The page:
Joe Burrow


Prospect Info

Athens, OH
6' 3"
221 lbs
30 7/8”

Prospect Grade

Pro Bowl talent
How We Grade


Burrow bucked a family trend when he chose to play at Ohio State instead of Nebraska, where his father (Jimmy, long-time defensive coordinator for Frank Solich at Ohio University) and two brothers (Dan, Jamie) suited up. It was tough to blame him, though, as the two-time Ohio Gatorade Player of the Year was a highly coveted national recruit. Burrow was also an all-state point guard who turned down mid-major basketball scholarship opportunities. He did not, however, end up playing much for the Buckeyes. As a redshirt freshman, he played in six games as a backup (22-of-28 passing, 78.6 percent completion rate, 226 yards, two TDs). Burrow played in four games the following year (7-of-11 passing, 63.6 percent completion rate, 61 yards) and then lost the starting job for 2018 to Dwayne Haskins. He decided to transfer to LSU as a graduate student before the season, and the coaches put him into the lineup (219-of-379 passing, 57.8 percent completion rate, 2,894 yards, 16 passing TDs, five INTs; 128 carries for 399 yards, 3.1 yards per carry and seven rushing TDs). He was the first LSU quarterback to throw for 2,500 yards and run for 300 yards in the same season, and he finished the year off with a big performance against UCF in the Fiesta Bowl (394 passing yards with a school-bowl-record five TD passes). The effort portended a strong senior season, but few predicted how strong. Burrow led the Bayou Bengals to a national title in 2019, winning the Heisman Trophy and Maxwell, Walter Camp Player of the Year, Johnny Unitas Golden Arm, and Davey O'Brien Awards, as well as unanimous Associated Press All-American and SEC Offensive Player of the Year honors. The nation's most efficient passer had one of the best seasons in college football history, leading the country in passing yards (5,671), total offense (6,039 yards), completion percentage (76.3, on 402-of-527 passing) and set an NCAA record with 60 touchdown passes in 15 starts.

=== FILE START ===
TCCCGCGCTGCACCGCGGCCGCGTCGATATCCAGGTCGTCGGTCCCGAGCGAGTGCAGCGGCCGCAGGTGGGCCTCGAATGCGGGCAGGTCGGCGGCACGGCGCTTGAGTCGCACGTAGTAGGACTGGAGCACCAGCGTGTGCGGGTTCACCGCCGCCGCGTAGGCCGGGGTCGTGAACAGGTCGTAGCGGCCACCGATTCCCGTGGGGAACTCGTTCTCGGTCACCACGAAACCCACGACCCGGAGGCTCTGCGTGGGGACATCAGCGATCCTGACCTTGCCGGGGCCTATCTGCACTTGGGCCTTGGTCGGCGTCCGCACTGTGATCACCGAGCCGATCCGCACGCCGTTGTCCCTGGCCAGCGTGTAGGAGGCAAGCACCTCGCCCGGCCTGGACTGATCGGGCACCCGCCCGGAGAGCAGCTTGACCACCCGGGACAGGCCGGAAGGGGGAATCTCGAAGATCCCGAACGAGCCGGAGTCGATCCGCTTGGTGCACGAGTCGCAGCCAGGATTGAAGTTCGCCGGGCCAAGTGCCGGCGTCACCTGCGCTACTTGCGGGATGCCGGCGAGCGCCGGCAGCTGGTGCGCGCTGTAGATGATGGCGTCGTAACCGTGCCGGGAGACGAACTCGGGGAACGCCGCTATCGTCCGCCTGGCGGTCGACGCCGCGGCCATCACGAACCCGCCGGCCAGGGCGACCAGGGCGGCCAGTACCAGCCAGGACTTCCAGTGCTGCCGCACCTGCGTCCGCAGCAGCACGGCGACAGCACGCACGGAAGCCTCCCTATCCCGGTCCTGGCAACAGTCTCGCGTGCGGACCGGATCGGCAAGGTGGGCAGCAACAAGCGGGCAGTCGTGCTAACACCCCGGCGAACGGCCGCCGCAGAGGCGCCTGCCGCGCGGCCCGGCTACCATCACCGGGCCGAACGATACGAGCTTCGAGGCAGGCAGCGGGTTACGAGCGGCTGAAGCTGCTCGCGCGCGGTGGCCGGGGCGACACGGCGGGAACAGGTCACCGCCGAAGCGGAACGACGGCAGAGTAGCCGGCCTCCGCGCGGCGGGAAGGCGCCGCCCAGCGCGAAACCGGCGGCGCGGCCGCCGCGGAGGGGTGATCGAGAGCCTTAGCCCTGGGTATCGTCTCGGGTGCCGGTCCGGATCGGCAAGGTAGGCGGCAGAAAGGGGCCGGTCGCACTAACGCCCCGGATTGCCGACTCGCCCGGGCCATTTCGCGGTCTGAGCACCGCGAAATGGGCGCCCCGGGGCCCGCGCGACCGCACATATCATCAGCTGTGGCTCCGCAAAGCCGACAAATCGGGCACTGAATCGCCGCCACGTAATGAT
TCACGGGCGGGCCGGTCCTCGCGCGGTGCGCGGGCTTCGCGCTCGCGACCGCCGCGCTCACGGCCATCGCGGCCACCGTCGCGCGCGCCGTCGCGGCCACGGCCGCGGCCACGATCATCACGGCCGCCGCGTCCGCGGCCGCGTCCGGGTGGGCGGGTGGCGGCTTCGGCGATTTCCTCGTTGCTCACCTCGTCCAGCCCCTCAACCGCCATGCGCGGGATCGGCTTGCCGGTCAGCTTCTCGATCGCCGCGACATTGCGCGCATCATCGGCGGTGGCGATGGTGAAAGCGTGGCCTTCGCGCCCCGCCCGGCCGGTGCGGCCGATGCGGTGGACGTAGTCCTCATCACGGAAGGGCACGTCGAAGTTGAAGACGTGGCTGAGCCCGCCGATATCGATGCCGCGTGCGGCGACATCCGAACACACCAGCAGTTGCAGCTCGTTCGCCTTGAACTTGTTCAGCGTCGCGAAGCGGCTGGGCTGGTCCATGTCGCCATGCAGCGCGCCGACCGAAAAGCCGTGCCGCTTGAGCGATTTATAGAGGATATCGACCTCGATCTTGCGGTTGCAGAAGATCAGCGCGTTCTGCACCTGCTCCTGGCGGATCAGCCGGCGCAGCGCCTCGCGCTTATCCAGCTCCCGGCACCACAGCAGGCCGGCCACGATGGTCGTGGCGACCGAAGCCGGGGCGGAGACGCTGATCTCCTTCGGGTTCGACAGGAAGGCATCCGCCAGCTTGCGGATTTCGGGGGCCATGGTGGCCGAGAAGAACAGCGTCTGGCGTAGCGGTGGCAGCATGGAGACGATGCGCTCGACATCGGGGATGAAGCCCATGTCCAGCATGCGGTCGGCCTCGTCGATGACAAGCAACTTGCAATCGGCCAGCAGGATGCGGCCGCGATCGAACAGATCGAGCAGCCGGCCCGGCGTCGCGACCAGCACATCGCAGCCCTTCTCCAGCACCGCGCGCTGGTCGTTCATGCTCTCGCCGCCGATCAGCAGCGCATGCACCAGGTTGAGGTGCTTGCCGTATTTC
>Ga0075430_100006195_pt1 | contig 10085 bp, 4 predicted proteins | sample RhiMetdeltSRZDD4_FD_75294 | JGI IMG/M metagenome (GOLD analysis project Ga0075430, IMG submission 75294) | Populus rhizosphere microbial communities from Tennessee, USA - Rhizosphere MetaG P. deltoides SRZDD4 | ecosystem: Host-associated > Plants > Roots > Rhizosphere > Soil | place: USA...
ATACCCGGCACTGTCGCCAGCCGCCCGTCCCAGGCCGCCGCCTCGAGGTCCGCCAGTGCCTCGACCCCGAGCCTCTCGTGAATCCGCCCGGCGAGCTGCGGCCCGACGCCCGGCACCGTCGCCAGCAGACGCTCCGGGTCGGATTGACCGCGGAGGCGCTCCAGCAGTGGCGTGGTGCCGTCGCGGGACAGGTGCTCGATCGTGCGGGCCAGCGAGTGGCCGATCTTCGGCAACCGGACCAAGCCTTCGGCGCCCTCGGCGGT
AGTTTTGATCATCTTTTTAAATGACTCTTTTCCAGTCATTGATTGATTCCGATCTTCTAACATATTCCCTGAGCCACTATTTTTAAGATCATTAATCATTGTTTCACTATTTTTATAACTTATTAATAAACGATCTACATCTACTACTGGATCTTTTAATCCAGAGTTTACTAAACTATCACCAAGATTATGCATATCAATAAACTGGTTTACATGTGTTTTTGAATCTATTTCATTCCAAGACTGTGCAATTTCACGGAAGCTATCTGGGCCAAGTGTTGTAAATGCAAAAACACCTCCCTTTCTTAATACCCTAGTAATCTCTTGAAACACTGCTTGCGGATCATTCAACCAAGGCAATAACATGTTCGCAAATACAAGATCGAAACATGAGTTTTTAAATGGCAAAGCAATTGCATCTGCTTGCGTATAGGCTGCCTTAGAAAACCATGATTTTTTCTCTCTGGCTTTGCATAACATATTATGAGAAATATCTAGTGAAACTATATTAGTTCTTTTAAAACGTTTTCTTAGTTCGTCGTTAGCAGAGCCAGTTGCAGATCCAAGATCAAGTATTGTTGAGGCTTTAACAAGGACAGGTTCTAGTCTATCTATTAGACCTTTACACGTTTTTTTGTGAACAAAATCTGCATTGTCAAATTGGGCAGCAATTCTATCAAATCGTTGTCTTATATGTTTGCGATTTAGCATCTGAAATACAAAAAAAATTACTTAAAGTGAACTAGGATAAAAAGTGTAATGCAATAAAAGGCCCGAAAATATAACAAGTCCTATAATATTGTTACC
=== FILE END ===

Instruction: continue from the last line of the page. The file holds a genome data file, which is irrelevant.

By Lance Zierlein
NFL Analyst
NFL Comparison
Kurt Warner
People's champ with rags-to-riches story arc culminating in one of the greatest one-year turnarounds in sports history. He's self-assured and plays with competitive toughness that teammates will gravitate toward instantly. He's a rhythm passer who benefited from tempo and scheme, but his vision, touch and read recognition made the offense special. He buys time for himself inside the pocket, but creates explosive, off-schedule plays outside of it with his arm or legs. He throws with staggering precision and timing, but he recognizes his own arm-strength constraints and is forced to shrink the field accordingly. His 2018 tape and unremarkable physical traits could clutter his evaluation for some, but he appears to be an outlier who simply developed and blossomed beyond those evaluation concerns. He's a smart quarterback with special intangibles and could become a Pro Bowler if a team tailors its offense to his specific strengths and comfort level.
  • Off-the-charts football IQ and intangibles
  • Plays with brazen field presence and poise
  • Rapid ascension to chess master who can beat up coverages thrown at him
  • Initial field glances are often lies being told to safeties
  • Gets through full-field progressions with unique internal clock timed to the routes
  • Decisive from read to release with elite precision and placement
  • Stuck it into impossible windows on several occasions
  • Very good timing and anticipation
  • Throws pass-catchers away from coverage and into space
  • Throws with superb touch and trusts receivers to make the play
  • Deep dime-dropper, completing 55 percent with 24 TDs and 2 INTs in 2019
  • Separates from rush with deft climbs, slides and escapes
  • Above-average toughness in pocket and as runner
  • Unexpected wiggle to elude when scrambling
  • Makes explosive, off-schedule plays while on the move
  • Can deliver back-breaking runs to move the chains
  • Polar opposite seasons in 2018 and 2019
  • A level of scheme fit is necessary
  • Below-average arm strength and average release quickness
  • Tends to work into more condensed areas of the field
  • Steep drop in accuracy on intermediate throws outside the numbers
  • Requires top-notch timing for out-breaking throws as a pro
  • Saw nose of ball dive on some throws field-side
  • Spotty high/low combo throws against long boundary CBs when they play it low to high
  • Early issues handling Clemson's disguised blitz packages
  • Scheme created clearer reads and easier one-on-one throws
  • Took sacks he didn't need to
The perfect prospect
Perennial All-Pro
Pro Bowl talent
Year 1 quality starter
Boom or bust prospect
Will be starter within first two seasons
Good backup who could become starter
Developmental traits-based prospect
Chance to make end of roster or practice squad
Priority free agent
Chance to be in an NFL training camp
Likely needs time in developmental league